Yet the enforcement explanation then goes on to note that the part of the general duty clause about an employer’s obligation to provide an environment “free from recognized hazards” could encompass workplace violence. Some courts have interpreted it that way.
If an employer does not report or act to correct transgressions, such as “horseplay,” by workers that involved an injury to another worker, it could be enough to result in liability for the employer if a worse event happens later. Thus, an incident of workplace violence can be costly for an employer.
Tom Svrcek, president of CSC Insurance Options and Joseph D. Walters Insurance in Belle Vernon, PA, says that every employer must be concerned about preventing workplace violence.
“I think every business owner and company is subject to workplace violence,” says Svrcek. That includes power washing contractors. Is there insurance coverage? “Yes, this coverage is available and can be pricey, too.”
Svrcek gave us an example of coverage provided by Philadelphia Insurance Company (PHLY.com). Coverage that is available through the company includes business interruption, public image restoration, and related expenses (e.g., payment to victims, replacement workers).
In the foregoing summary of coverages is the broader story of workplace violence. Injury or worse to employees takes an emotional toll, but a company’s finances can be harmed by a forced shutdown for recovery efforts. Moreover, bad press may repel customers out of latent fear, not disloyalty. Insurance can help with the cost of restoring equilibrium.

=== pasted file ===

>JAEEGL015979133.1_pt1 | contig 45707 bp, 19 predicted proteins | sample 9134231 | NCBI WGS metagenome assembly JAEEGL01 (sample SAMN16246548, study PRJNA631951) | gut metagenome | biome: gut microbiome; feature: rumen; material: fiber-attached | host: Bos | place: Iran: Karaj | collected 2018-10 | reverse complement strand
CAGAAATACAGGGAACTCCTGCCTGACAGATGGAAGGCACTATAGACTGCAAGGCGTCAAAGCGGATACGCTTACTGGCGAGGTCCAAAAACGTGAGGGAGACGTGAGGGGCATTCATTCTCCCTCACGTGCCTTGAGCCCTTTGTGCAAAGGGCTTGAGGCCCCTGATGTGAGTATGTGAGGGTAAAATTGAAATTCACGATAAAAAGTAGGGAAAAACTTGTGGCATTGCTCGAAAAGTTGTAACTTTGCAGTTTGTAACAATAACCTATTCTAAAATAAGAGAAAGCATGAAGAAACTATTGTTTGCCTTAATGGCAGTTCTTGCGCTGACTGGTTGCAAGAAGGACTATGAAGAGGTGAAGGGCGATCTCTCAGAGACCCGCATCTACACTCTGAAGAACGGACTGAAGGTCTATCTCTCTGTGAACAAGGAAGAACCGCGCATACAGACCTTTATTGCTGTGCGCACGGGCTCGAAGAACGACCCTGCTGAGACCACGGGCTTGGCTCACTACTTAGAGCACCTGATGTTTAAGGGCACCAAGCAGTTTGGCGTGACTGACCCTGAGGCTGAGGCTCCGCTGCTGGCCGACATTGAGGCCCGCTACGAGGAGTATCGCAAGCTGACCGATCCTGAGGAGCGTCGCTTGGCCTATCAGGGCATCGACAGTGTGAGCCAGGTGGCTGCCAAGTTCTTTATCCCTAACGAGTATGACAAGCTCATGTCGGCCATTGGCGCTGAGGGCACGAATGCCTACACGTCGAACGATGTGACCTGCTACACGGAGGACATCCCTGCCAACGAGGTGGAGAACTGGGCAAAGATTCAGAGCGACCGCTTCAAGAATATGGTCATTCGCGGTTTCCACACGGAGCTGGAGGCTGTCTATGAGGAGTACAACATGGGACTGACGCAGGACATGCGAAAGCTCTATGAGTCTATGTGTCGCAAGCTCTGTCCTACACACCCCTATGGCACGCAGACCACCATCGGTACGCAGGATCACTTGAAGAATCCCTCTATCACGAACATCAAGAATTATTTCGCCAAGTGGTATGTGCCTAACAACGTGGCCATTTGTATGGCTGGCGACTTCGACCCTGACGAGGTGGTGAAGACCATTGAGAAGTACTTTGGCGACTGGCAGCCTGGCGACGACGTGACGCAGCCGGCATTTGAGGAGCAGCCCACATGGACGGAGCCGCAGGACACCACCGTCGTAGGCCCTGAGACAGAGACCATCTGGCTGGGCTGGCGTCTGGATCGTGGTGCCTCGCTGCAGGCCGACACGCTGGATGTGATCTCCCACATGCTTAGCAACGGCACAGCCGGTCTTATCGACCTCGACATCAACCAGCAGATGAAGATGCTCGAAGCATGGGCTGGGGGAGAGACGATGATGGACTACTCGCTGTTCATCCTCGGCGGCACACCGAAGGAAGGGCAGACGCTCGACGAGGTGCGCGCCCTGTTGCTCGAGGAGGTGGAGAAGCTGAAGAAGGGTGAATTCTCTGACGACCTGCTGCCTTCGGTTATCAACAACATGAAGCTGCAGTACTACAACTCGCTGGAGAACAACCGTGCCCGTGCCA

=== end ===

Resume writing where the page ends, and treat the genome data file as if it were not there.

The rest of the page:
The best thing about insurance, however, is having it but never needing it. Prevention or risk reduction is always the best choice.
There is a risk in working with “volatile, unstable people” (from the OSHA.gov page on workplace violence). Ensuring that individuals who are unstable get mental health treatment before they act out is a societal issue.
For employers, the situation is endlessly complex. They must balance prevention with federally mandated protection of employee/prospective employee rights. A worker may be deemed unstable by co-workers, but in rebuttal, the unstable employee may declare he or she is being harassed.
In the realm of workplace violence, employers really are between the proverbial rock and a hard place.